MONTREAL — The Montreal Canadiens opened training camp on Thursday with injuries looming over the team.
A behemoth 74-player roster took to the ice, but defenceman Joel Edmundson was nowhere to be seen.
Coach Martin St. Louis revealed that Edmundson will be out for an undetermined amount of time with an undisclosed lower-body injury.
“It’s undetermined because we don’t have enough details,” said St. Louis. “You’re always worried when a player injures himself, you don’t know the severity and as a coach it’s disappointing but we can only control what we can control."
Edmundson, an assistant captain and leader of the Habs' young defensive corps, struggled through a back injury last season that limited him to just 24 games.
“You hope it’s just a minor thing and he’ll be back,” said winger Brendan Gallagher. "For him, what he went through and to be in that position right now is tough. He’s a huge part of our team and obviously a very important part of our locker room as well. Hopefully we can get Eddy healthy and ready.”
On the flip side, new arrival Mike Matheson wants to solidify himself as a top pairing defenceman. The Montreal native joined the Habs in the trade that saw Jeff Petry head to the Pittsburgh Penguins in the offseason.
“I think there's a lot of people that are coming into this camp hoping to play a different role or a bigger role than they were accustomed to maybe in years past and I'm definitely one of them. So it's important to step up to the table,” Matheson said.
“I know there’s uncertainty and there are open spots on defence so there are very good opportunities,” St. Louis said. “I’m expecting a very competitive camp at that position.”
HOLES AT CENTRE
Suzuki, 23, will miss the first few pre-season games. The Canadiens’ newest captain is dealing with an upper-body injury and will be out for two weeks.
Monahan, acquired from Calgary in the off-season, was skating with the regulars but remained day-to-day. The centreman had season-ending hip surgery back in April.
Evans is also listed as day-to-day with an upper-body injury.
"I have a fresh opportunity here to kind of reestablish myself and play a strong 200-foot centreman game that I know I'm capable of,” he said. “They're gonna give me the opportunity to do it and I'm just looking forward to that and seeing where I end up and hopefully just help the team win games.”
Winger Josh Anderson was also out with an upper-body injury.
SLAFKOVSKY: MONTREAL’S BATMAN
Thursday morning marked the first training camp skate for first overall pick Juraj Slafkovsky. At only 18 years-old, the Slovakian’s size and power has not gone unnoticed, even during Wednesday’s medical exams.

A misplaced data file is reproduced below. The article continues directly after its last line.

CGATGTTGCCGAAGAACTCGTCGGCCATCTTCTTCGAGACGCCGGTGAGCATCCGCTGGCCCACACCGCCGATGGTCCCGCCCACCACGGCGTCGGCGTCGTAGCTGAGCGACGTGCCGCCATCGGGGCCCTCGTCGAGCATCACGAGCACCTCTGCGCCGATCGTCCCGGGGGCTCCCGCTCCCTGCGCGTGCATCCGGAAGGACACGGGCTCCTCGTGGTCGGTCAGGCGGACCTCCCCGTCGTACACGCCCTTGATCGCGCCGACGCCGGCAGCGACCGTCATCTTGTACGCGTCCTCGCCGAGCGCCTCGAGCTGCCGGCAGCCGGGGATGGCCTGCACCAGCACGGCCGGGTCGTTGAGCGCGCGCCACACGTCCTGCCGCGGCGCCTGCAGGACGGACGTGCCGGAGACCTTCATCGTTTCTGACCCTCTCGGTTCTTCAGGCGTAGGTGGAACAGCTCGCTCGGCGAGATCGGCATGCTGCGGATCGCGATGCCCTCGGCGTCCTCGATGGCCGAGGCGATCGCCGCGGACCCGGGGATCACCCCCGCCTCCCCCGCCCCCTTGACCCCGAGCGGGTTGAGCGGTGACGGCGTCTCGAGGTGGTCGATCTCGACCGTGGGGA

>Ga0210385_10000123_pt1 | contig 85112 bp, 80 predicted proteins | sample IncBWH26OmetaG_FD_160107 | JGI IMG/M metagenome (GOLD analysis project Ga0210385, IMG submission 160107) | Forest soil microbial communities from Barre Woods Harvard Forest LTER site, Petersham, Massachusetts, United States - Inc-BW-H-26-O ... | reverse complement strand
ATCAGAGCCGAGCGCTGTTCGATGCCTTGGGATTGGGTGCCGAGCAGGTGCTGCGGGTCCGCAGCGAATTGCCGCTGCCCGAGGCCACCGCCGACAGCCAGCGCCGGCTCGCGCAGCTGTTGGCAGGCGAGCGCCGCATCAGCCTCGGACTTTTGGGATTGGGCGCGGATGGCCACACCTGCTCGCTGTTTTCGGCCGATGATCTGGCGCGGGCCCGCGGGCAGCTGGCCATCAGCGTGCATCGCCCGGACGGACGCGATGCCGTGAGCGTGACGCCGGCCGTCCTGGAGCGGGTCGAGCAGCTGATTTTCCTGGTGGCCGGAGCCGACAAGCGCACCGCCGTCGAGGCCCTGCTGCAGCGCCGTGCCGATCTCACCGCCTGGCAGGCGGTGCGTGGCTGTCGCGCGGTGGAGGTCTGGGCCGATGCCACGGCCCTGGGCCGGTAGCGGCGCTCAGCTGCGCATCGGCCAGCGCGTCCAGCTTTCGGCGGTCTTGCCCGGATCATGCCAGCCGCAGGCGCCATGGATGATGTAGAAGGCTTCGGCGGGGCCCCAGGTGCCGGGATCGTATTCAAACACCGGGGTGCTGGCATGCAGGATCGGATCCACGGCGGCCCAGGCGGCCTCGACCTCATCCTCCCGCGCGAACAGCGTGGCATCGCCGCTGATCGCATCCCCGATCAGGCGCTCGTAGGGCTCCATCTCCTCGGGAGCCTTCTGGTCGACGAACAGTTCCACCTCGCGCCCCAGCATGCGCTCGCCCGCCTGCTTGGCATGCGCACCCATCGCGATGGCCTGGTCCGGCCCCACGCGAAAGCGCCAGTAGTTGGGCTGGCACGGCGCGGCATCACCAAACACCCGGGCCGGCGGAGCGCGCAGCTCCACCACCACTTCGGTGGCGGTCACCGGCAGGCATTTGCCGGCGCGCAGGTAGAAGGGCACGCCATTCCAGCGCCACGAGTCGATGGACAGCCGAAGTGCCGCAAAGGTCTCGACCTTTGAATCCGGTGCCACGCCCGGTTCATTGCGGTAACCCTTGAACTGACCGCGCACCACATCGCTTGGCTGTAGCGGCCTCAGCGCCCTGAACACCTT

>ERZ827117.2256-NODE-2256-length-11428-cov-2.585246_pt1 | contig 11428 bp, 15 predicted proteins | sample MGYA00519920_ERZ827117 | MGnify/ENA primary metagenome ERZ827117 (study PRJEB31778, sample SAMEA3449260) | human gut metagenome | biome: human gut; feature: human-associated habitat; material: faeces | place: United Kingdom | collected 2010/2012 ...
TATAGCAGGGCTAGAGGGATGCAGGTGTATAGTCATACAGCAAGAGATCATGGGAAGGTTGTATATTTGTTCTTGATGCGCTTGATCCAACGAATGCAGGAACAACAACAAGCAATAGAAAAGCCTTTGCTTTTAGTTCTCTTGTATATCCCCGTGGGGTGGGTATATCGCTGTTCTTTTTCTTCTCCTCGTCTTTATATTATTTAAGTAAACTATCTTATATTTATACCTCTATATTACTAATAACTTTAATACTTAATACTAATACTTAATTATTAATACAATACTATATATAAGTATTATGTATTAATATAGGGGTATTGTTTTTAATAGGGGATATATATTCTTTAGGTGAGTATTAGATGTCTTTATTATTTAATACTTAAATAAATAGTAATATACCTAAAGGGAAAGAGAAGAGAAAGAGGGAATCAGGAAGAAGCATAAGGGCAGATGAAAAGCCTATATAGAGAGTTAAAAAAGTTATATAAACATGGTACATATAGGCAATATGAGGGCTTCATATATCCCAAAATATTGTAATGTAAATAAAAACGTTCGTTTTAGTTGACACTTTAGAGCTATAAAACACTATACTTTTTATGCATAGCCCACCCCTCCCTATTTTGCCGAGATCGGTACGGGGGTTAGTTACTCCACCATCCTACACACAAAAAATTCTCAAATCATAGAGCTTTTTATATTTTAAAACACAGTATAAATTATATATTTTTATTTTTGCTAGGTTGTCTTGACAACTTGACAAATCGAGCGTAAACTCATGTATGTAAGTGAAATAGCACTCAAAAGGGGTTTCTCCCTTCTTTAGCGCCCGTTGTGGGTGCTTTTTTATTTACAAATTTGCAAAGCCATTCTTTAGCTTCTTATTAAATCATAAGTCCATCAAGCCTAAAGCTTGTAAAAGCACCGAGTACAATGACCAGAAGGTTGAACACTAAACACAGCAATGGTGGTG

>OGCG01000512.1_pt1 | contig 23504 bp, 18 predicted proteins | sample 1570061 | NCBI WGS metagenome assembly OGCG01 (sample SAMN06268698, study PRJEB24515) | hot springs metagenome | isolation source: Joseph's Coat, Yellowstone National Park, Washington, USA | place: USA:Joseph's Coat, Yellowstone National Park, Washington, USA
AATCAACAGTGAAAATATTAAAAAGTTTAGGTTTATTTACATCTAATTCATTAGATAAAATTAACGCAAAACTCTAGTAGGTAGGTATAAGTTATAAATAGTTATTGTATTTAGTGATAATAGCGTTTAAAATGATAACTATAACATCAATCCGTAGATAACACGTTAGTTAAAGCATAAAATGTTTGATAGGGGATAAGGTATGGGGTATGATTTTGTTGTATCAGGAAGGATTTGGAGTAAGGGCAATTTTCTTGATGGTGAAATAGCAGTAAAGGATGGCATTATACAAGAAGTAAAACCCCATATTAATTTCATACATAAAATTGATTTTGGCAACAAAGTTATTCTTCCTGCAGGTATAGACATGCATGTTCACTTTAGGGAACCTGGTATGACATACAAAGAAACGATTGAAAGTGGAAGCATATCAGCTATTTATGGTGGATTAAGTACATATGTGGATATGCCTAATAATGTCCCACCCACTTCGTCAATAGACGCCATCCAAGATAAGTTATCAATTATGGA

“I was so excited to see Slafkovsky ride the bike,” said defenceman Chris Wideman. “I saw the video from the summer. So when those guys were testing and made sure to be in the room to watch, pretty impressive. "
Slafkovsky and fellow countryman Filip Mesar showed a lot of chemistry in rookie camp. The dynamic Slovak duo is now garnering much attention from the Habs' veterans.
“As far as Slaf goes, it’s been fun to get to know him,” Wideman said. “Him and his little buddy, Mesar, they’re like Batman and Robin. Everytime I turn around they’re right next to each other so if I ever see one the other one’s not too far away.”
GALLAGHER: CONSISTENCY IS KEY
After a difficult injury-filled 2021-22 season where he picked up just seven goals and 17 assists, Gallagher is back and feeling healthy.
The 30-year-old winger's modest goal for the upcoming season is to be “reliable.”
“I want to be consistent, I want to be a guy that every single game is contributing and doing something to help the team,” Gallagher said. “That's something I'm always taking pride in. I want to be in the lineup, I want to be a part of the group and I want to be healthy but I want to be a guy that coaches and teammates can count on.”
With Suzuki and Edmundson missing, Gallagher is the only member of the Canadiens’ new leadership group on the ice at camp. Gallagher said he’s ready to help the youngest captain in Canadiens history.
“I've been here long enough to understand you need multiple leaders,” he said. “I've played with some very good captains and they've had very good support leadership wise and it trickled down through your locker room.”
This report by The Canadian Press was first published Sept. 22, 2022.
Tristan D'Amours, The Canadian Press